“A nation is a collection of stories about who we are,” says Teal Hranka, of the North American studies department at Wilfrid Laurier University. We look to pop culture as much as anything else to tell us who we are: music, film, books, visual media that are accessible to a huge number of people.This is what is examined in many Canadian studies curricula, where the likes of Margaret Atwood, Al Purdy, Emily Carr and Joy Kogawa drive discussion. Even before the events of last summer culminated in a cultural moment, the Tragically Hip became the first rock band to be consistently part of that conversation.
The reasons why are obvious: They were a massively beloved Canadian band whose most popular work explicitly exploited—and examined, often critically—this country’s mythology. They’re one of the very few artists of that stature whose success was confined largely within our borders, making them even more identifiably Canadian than our international exports. And, in front man Gord Downie, the Hip had a lyricist whose work is as revered by poets and academics as it is by the fans who turned out by the thousands to hear it performed. “Your finger starts to wiggle,” he once sang, “and landscapes emerge.”
Patrick Finn is an associate professor at the University of Calgary’s school of creative and performing arts, where he teaches poetry, drama and English lit; he has been using the Tragically Hip’s music in all his courses since 2000, back when the band was still in their productive first decade of recording. Talking about the band in class, as a way to introduce students to contemporary poetry, made Finn, well, hip. And it wasn’t a matter of pandering to popular taste. “Gord Downie is as complex as Emily Dickinson, but you can’t get a hockey arena geared up about Emily Dickinson,” says Finn. In 2016, long after the group’s commercial peak, the Hip are now officially part of the canon, and “you have people who rebel against the fact you’re supposed to like them,” says Finn. “But if you were forced to study Canadian history, you had to study Jacques Cartier. I mean, you don’t have to like Hamlet, but we have to agree that it’s influential. You can say Downie is one of our greatest poets without controversy—but what does it mean to be Canadian?”
Central to Downie’s lyrical oeuvre, however, is resisting any kind of Canadian nationalism, exploring what Finn calls “the paradoxes of being Canadian.” His characters, his stories, are haunted by history, not vessels for jingoism. This is a man who recently lamented that in Canada “we celebrate doughnuts and hockey. Over and over and over and over again.” In one of his greatest verses, he writes a boy-meets-girl story with the couplet: “You said you didn’t give a f–k about hockey, and I never heard someone say that before.” Could one ask for a more concise distillation of both Canadian myopia and the gender divide?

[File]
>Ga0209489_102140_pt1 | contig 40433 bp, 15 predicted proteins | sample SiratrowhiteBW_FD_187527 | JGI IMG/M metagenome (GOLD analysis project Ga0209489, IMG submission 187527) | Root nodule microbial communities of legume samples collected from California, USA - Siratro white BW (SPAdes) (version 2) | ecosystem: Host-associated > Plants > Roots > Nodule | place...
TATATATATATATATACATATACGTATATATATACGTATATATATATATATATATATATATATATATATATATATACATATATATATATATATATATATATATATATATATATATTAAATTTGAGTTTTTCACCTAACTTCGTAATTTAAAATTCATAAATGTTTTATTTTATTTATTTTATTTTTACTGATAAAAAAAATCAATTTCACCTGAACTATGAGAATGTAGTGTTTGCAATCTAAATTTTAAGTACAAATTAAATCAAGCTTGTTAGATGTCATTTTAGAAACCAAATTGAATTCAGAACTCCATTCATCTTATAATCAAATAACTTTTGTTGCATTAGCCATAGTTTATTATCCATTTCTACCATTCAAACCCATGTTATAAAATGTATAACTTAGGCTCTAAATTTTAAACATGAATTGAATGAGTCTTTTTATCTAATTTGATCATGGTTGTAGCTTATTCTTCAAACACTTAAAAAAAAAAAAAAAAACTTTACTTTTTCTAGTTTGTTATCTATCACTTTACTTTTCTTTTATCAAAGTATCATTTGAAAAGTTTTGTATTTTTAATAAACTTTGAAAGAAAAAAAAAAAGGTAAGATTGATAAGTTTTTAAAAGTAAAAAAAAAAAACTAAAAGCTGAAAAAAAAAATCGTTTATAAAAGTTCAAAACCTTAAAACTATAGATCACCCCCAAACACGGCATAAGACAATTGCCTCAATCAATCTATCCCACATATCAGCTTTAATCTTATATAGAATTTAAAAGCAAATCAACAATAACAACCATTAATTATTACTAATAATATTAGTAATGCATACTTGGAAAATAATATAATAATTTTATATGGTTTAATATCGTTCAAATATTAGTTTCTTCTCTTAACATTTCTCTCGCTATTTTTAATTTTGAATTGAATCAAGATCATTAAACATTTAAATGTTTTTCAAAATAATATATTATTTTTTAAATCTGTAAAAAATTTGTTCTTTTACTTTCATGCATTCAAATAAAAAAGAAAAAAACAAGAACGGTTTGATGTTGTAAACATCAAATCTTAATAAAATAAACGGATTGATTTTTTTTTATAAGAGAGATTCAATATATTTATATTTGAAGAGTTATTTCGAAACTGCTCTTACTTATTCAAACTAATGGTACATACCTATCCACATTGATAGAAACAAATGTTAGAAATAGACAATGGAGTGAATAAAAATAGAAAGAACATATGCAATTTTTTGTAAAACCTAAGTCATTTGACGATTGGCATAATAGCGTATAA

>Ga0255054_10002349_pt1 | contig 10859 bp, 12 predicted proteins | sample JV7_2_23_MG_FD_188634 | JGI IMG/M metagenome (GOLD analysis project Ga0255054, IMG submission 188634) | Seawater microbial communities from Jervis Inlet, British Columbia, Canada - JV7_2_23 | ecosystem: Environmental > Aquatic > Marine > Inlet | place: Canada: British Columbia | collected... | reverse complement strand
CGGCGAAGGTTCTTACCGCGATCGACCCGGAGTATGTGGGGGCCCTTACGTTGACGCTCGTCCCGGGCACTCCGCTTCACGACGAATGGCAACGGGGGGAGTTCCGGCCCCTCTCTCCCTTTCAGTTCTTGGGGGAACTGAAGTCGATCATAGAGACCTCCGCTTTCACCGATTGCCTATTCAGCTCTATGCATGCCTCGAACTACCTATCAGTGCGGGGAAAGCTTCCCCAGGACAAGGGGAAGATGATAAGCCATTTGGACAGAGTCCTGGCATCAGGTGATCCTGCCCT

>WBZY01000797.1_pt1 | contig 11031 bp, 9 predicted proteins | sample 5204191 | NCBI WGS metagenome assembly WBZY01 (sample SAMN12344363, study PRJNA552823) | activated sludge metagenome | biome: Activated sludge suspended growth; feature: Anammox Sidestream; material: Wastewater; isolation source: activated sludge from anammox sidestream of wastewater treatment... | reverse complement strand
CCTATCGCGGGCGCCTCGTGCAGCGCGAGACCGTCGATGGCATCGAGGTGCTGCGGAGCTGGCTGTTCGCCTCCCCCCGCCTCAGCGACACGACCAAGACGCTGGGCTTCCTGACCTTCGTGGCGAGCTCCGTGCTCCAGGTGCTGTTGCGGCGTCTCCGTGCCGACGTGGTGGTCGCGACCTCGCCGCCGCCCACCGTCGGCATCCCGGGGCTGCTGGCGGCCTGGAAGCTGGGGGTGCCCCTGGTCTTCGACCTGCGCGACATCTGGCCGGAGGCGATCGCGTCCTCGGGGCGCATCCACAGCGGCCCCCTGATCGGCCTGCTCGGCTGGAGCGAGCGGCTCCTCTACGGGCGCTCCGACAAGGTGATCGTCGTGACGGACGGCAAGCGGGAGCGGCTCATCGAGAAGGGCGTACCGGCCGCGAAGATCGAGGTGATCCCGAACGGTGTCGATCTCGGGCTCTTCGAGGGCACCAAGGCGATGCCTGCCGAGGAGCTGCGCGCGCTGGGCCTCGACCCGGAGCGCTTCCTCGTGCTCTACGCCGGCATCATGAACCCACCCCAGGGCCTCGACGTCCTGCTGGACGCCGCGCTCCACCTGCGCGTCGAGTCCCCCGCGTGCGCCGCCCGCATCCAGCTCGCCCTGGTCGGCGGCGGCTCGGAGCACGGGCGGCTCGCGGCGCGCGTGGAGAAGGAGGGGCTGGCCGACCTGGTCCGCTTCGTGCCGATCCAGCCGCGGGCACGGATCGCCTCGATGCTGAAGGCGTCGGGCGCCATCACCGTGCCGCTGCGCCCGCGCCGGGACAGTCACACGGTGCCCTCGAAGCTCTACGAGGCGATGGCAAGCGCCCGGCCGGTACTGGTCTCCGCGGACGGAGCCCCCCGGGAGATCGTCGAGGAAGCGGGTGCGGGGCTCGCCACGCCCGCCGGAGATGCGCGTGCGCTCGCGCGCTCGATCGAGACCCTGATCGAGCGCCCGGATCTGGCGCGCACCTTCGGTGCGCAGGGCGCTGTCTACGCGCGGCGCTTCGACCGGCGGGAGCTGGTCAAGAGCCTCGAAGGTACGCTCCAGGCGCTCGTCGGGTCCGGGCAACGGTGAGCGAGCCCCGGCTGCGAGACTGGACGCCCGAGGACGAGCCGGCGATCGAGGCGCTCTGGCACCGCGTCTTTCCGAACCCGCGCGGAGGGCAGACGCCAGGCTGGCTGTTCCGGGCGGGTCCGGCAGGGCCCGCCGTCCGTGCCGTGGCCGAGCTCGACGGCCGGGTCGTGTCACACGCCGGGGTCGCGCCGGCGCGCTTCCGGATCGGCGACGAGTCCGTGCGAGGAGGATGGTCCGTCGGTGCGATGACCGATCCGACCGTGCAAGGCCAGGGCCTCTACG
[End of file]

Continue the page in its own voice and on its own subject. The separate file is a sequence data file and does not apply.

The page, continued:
Alice den Otter, English professor at Lakehead University, uses the song “Wheat Kings” in class, in part because “it doesn’t just spoon feed the story of David Milgaard or of anyone else wrongfully accused of murder. It creatively requires the listener to connect the dots. It brings together beauty and death, dreams and injustice, the Prairies and the media, past and future. Only three or four out of 20 students in this second-year class were familiar with the song. Some had never heard of the Tragically Hip.” Nevertheless, the response was strong, prompting engaged questions. “It was wonderful to see them actually wanting answers to their questions, rather than just following an assignment.”
“I see Canadian music as a national space, a point of contact and connection, where we can develop our sense of shared experiences,” says Hranka. “We have a vast and varied country, and music is a chance for that sense of community to brew. There are always students in my class who are Hip fans; something seems to resonate. One thing they find interesting, from a historical perspective, is that the Hip was one of those bands who brought us from talking about music in Canada”—meaning regional folk music, or artists who found acclaim abroad—“to talking about Canadian music.”
Of course, the most commercially successful Canadian lyricist since Downie to explicitly reference Canada is Drake. Is he a part of Canadiana 101 yet? “He definitely comes up in class,” says Hranka, “but the students see him as more of a Toronto artist than a Canadian one”—which is fair, if the criteria is the locale of his lyrics. Finn puts Drake in a much longer lineage. “The use of repetition, strong language and warrior boast in Beowulf has parallels in hip hop. In rap, a great deal of weight is placed on someone’s authenticity. That locale stuff for Drake connects to that tradition. He has to own who he is, because he can’t be anything else.”